Business Regs surveillance & privacy

Draft Comms Data Bill Select Committee appearance for oral evidence #ccdp

portcullisYesterday I gave oral evidence to the Draft Communications Data Bill Joint Select Committee1. It’s the first time I have been asked to give evidence like this and something one has to take very seriously.

I was with three others: Caspar Bowden who is a colleague on the ICO Technology Reference Panel, Dr Gus Hosein of Privacy International and David Walker, a security consultant. The committee has been seeing groups according to their rough views on the draft Bill and readers of this blog will not be surprised to hear2 that this cohort was one that had concerns.

The afternoon’s evidence sessions were reported by the Beeb.

I’m sure that I will already have mentioned that the potential consequences of this Bill becoming Law are so great that it merits the most comprehensive discussion before hand. Today is the last day of evidence sessions with the Home secretary Theresa May being up before the committee.

I don’t have access to the inner thoughts of the committee but I did get a sense of the following:

  1. the fact that many communications use encrypted traffic and that this is likely to cause problems is recognised
  2. the issue of dealing with overseas providers is not likely to be an easy one
  3. the process of oversight of the RIPA system notices needs overhauling, especially if the Bill proceeds
I’m also hoping that the message got  through that nothing can ever be totally secure and that any data gathered under this Bill/Act would eventually make its way into the public domain with disastrous consequences.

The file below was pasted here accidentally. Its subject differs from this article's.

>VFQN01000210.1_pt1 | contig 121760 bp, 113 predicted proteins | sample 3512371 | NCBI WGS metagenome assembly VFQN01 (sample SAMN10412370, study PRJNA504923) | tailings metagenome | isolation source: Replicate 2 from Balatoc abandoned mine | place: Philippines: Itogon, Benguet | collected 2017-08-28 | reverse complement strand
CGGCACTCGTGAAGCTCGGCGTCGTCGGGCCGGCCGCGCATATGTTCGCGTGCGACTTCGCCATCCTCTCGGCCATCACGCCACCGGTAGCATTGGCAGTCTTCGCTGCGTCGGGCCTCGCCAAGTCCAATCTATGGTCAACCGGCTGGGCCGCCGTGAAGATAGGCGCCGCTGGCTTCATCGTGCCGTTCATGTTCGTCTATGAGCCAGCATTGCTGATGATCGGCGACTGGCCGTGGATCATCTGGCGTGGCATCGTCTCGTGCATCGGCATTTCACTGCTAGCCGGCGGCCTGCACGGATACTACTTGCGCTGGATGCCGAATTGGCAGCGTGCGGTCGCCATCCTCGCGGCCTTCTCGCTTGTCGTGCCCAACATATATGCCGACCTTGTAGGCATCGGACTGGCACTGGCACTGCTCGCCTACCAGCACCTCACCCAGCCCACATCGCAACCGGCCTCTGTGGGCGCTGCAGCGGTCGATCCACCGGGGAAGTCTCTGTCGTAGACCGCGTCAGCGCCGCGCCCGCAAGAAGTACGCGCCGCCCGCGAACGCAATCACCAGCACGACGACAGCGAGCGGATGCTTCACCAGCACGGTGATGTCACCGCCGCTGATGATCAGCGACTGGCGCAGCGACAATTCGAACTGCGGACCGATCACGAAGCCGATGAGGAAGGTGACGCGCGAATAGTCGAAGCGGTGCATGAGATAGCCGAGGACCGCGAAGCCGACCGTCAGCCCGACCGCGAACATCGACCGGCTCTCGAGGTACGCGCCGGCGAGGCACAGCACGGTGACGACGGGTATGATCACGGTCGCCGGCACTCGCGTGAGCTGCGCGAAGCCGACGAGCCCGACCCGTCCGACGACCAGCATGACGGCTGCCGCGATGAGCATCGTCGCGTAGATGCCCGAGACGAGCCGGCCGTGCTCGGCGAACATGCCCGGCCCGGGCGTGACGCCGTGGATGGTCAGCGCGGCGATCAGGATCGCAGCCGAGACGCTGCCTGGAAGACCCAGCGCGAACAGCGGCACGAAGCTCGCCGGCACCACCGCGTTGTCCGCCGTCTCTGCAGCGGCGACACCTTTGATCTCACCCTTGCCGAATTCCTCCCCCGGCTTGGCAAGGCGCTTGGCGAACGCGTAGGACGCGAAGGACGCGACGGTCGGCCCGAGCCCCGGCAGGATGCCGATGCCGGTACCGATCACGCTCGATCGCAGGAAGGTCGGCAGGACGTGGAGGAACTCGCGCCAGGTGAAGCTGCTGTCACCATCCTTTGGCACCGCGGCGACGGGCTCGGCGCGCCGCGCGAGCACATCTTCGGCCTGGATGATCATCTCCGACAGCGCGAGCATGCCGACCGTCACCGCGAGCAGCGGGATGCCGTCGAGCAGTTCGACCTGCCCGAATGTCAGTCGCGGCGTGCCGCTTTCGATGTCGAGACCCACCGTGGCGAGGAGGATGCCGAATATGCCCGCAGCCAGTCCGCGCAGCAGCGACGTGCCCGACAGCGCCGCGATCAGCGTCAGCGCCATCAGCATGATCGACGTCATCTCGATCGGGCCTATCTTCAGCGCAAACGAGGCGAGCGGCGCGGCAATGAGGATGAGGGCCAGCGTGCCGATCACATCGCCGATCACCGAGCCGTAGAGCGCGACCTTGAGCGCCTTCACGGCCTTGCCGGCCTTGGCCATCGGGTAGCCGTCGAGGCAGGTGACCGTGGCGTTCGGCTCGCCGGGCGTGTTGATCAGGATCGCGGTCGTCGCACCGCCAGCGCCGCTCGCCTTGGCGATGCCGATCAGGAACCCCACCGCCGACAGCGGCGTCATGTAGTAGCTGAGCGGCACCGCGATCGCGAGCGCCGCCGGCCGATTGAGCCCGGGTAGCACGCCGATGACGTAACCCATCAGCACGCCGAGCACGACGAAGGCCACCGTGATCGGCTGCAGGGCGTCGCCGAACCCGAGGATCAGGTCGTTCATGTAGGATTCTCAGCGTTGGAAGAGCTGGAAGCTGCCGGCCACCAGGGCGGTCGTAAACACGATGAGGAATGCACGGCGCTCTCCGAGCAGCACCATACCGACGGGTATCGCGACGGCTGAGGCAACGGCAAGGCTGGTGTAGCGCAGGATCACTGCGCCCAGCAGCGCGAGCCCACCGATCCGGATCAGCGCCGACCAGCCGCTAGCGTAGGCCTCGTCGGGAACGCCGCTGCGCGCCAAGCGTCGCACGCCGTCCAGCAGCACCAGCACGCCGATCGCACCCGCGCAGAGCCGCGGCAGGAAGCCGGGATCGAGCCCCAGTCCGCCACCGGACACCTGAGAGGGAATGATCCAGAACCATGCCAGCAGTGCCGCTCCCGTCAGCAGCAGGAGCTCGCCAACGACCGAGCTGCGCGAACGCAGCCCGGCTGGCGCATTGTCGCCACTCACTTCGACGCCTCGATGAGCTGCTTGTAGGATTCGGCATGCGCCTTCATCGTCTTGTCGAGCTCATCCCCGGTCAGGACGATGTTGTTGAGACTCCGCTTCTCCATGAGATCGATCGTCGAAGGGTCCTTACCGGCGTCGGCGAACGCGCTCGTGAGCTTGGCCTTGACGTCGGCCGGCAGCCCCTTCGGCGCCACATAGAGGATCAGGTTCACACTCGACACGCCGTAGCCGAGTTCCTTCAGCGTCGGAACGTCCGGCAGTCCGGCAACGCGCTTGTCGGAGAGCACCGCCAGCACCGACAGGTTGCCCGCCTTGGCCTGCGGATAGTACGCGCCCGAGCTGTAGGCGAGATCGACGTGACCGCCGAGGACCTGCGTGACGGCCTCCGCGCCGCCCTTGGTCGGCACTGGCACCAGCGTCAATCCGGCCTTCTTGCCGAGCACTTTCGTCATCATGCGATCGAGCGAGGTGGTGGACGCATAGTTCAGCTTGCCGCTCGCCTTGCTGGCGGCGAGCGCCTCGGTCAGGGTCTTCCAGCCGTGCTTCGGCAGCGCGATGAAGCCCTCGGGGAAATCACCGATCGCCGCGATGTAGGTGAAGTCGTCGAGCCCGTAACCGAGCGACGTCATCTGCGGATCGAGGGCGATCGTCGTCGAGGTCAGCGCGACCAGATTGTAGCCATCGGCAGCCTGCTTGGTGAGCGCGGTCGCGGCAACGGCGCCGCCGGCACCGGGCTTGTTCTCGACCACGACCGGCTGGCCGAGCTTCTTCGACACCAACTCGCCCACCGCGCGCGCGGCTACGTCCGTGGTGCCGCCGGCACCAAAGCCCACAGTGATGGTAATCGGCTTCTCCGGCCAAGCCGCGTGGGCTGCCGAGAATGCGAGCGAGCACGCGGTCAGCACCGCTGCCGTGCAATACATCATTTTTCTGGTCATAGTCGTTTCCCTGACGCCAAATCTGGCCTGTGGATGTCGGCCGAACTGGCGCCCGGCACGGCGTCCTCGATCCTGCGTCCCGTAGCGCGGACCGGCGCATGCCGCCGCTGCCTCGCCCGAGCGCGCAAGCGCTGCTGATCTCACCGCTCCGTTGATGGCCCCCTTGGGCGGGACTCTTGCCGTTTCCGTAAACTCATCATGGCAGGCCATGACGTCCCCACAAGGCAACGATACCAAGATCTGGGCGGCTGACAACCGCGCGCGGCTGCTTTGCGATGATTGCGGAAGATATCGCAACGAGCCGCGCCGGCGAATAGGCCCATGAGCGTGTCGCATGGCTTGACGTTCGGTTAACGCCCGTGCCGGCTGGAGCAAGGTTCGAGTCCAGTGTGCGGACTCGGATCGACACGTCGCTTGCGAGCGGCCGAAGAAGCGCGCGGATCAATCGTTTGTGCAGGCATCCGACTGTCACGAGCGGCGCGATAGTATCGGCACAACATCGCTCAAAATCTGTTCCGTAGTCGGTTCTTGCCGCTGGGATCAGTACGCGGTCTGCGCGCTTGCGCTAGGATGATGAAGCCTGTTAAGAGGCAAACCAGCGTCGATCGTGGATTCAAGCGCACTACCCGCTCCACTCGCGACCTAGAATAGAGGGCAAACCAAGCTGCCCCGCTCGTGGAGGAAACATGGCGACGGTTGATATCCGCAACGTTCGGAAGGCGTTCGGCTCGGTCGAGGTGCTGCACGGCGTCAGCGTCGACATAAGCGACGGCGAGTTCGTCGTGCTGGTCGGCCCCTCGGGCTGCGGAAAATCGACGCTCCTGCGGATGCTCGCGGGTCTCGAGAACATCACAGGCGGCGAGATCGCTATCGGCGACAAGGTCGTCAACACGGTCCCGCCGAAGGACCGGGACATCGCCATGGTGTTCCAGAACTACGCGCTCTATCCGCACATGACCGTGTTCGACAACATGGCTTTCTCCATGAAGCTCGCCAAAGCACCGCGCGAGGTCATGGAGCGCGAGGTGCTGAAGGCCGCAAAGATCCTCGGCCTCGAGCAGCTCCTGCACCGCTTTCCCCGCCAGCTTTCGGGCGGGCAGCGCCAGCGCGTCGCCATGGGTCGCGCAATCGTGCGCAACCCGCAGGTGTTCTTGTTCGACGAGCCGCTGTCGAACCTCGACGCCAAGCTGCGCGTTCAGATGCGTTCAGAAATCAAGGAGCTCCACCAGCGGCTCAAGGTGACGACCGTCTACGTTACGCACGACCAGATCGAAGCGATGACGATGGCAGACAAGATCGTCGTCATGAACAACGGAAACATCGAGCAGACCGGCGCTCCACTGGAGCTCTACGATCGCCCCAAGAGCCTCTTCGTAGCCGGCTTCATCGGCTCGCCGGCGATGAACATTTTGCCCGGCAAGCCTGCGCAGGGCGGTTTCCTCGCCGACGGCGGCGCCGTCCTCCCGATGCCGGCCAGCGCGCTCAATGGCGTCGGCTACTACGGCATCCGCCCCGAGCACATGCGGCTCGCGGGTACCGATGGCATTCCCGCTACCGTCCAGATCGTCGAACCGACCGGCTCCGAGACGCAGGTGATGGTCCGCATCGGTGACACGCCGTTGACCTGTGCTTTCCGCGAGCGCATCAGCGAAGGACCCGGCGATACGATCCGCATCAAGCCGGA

I don’t have a handle of the timetable for the rest of this process (enlightenment anyone?) but it wouldn’t surprise me to see the Bill move forward in some reduced form. In the meantime we have to keep up the pressure. More in the fullness of time, a week is a long time in politics etc etc etc.

1 bit of a mouthful/oral evidence/geddit?

2 some previous posts include this one

Business online safety Regs

More Draft Comms Data Bill analysis & Gary McKinnon

blogspot broken link landing pageGary McKinnon has been in the news this week. Unless you have just surfaced for internet air you will remember that he is the guy with Aspergers who hacked into the Pentagon computer and who the marshalls Feds in US of A wanted to extradite so that they could extract revenge.

This post is not about Gary McKinnon or the rights and wrongs of his case. It is about the fact that he was able to hack into what must surely be one of the most secure computer systems in the world (wide web).

Next up is the breach of Google’s webmail service in December 2009.

End User Regs surveillance & privacy

Draft Communications Data Bill – a summing up of why it is wrong

Home Secretary Theresa May launched the draft Communications Data Bill yesterday with an interview on the Radio 4 Today programme. She has also written a foreword to the Bill arguing why we need it.

I have already written arguments against why we should implement this act. All of my previous points remain and I will restate the two most important aspects here.

  • Firstly what is being proposed represents a serious threat to our privacy as a nation. The government wants to collect personal information about our private web browsing, phoning, email, tweeting, Facebook and all other internet related communications. They then want to store this information “securely” for one year so that it can be accessed buy anyone granted permission by senior police officers.

I refer you to last week’s LinkedIn password debacle where 6.5 million passwords being securely held on a server were stolen and published on a Russian website. The next time this could be details of websites you visit. It would happen if this Bill moved into law. Guaranteed.

  • Secondly the proposed measures will not catch those who the police et al are trying to catch. If you are hell bent on crime you will easily find ways of going undetected on the web.